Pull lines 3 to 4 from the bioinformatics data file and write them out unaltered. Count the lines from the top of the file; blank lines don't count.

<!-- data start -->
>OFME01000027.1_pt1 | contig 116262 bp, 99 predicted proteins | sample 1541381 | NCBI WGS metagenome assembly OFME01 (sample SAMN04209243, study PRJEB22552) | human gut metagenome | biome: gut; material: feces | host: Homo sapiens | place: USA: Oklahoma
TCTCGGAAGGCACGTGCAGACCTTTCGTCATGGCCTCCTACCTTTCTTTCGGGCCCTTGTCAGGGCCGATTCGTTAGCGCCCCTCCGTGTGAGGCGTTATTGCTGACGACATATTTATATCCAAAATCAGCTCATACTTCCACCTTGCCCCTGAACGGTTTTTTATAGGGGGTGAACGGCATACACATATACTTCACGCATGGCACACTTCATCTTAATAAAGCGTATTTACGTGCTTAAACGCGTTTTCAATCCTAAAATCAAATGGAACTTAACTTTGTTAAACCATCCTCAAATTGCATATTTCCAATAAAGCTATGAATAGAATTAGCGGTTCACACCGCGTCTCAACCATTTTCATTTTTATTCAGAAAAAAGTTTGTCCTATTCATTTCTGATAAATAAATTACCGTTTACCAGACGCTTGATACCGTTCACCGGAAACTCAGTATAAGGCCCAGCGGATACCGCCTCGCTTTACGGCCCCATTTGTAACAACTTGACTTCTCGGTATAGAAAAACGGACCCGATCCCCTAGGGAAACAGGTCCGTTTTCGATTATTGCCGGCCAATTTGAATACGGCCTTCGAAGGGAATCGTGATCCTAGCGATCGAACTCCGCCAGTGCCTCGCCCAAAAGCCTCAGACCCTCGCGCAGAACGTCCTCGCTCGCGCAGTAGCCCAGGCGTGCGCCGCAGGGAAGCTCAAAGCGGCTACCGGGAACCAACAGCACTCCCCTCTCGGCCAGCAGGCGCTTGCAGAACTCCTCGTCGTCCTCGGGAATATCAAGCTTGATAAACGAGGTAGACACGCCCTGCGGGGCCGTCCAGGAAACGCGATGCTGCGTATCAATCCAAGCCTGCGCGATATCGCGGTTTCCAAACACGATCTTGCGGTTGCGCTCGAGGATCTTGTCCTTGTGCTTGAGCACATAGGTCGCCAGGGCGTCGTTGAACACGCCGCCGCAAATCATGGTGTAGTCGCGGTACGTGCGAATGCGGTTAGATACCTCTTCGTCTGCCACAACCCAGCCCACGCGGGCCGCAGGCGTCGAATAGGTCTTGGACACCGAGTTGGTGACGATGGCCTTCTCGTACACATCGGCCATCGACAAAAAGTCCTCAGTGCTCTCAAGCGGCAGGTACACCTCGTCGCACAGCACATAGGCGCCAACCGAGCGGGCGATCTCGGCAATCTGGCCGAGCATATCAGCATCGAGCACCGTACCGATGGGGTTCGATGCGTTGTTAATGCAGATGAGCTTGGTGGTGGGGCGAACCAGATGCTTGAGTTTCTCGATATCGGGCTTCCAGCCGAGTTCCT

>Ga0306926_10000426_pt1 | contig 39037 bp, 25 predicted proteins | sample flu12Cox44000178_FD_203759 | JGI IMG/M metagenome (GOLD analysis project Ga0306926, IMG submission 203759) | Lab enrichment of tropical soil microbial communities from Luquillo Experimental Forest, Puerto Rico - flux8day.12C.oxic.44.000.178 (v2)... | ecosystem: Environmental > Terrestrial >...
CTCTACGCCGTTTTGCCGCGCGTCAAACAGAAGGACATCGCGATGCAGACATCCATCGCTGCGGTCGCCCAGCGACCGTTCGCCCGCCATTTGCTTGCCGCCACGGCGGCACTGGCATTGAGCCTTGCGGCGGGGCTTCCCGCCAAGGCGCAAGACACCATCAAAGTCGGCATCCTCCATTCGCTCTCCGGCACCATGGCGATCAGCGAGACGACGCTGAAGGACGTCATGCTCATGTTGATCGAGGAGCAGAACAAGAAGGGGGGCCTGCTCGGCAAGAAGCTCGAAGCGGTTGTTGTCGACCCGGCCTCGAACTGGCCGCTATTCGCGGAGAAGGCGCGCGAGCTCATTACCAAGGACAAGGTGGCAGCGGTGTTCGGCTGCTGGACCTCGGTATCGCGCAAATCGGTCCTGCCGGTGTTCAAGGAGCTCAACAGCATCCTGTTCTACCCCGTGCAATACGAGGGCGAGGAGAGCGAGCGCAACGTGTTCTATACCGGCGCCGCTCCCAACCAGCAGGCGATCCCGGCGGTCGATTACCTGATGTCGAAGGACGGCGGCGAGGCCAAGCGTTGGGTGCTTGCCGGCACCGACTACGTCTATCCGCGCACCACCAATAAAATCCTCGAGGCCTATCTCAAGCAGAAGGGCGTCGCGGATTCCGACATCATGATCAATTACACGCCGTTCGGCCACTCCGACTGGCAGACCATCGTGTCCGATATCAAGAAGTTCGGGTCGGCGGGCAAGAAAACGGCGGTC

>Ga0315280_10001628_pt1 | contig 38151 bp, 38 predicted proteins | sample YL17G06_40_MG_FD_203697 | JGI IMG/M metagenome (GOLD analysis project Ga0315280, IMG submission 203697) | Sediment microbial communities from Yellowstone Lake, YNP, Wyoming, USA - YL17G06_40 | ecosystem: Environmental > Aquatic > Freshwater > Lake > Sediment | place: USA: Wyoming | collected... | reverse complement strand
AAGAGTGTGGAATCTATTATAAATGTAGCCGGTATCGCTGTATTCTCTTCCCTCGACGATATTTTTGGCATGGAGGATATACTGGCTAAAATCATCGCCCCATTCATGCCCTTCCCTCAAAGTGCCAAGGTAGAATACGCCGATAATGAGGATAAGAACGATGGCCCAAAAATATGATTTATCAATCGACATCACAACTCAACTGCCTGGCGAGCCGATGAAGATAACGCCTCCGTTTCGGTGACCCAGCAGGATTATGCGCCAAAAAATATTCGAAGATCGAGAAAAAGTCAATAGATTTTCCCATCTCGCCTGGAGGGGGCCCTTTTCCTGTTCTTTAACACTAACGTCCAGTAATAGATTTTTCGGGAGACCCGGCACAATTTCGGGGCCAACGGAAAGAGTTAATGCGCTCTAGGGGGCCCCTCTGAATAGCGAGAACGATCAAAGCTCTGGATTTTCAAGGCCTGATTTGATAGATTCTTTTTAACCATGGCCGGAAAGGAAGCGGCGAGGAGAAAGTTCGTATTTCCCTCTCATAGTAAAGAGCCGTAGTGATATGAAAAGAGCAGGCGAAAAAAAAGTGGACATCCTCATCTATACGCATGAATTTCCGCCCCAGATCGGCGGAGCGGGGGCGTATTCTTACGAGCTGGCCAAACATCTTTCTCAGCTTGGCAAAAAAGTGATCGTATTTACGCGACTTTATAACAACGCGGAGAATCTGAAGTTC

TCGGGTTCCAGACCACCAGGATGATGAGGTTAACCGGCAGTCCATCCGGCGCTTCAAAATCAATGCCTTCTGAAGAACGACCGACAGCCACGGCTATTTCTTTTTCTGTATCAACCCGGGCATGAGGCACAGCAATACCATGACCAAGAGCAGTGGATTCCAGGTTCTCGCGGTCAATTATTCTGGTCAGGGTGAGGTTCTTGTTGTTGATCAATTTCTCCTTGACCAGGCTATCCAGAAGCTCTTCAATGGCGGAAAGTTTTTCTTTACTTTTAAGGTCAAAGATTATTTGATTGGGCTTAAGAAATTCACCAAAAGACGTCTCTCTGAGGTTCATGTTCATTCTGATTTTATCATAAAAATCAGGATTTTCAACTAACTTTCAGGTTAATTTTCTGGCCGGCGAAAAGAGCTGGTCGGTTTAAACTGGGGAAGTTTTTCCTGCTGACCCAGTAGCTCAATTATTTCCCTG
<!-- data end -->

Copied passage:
>Ga0306926_10000426_pt1 | contig 39037 bp, 25 predicted proteins | sample flu12Cox44000178_FD_203759 | JGI IMG/M metagenome (GOLD analysis project Ga0306926, IMG submission 203759) | Lab enrichment of tropical soil microbial communities from Luquillo Experimental Forest, Puerto Rico - flux8day.12C.oxic.44.000.178 (v2)... | ecosystem: Environmental > Terrestrial >...
CTCTACGCCGTTTTGCCGCGCGTCAAACAGAAGGACATCGCGATGCAGACATCCATCGCTGCGGTCGCCCAGCGACCGTTCGCCCGCCATTTGCTTGCCGCCACGGCGGCACTGGCATTGAGCCTTGCGGCGGGGCTTCCCGCCAAGGCGCAAGACACCATCAAAGTCGGCATCCTCCATTCGCTCTCCGGCACCATGGCGATCAGCGAGACGACGCTGAAGGACGTCATGCTCATGTTGATCGAGGAGCAGAACAAGAAGGGGGGCCTGCTCGGCAAGAAGCTCGAAGCGGTTGTTGTCGACCCGGCCTCGAACTGGCCGCTATTCGCGGAGAAGGCGCGCGAGCTCATTACCAAGGACAAGGTGGCAGCGGTGTTCGGCTGCTGGACCTCGGTATCGCGCAAATCGGTCCTGCCGGTGTTCAAGGAGCTCAACAGCATCCTGTTCTACCCCGTGCAATACGAGGGCGAGGAGAGCGAGCGCAACGTGTTCTATACCGGCGCCGCTCCCAACCAGCAGGCGATCCCGGCGGTCGATTACCTGATGTCGAAGGACGGCGGCGAGGCCAAGCGTTGGGTGCTTGCCGGCACCGACTACGTCTATCCGCGCACCACCAATAAAATCCTCGAGGCCTATCTCAAGCAGAAGGGCGTCGCGGATTCCGACATCATGATCAATTACACGCCGTTCGGCCACTCCGACTGGCAGACCATCGTGTCCGATATCAAGAAGTTCGGGTCGGCGGGCAAGAAAACGGCGGTC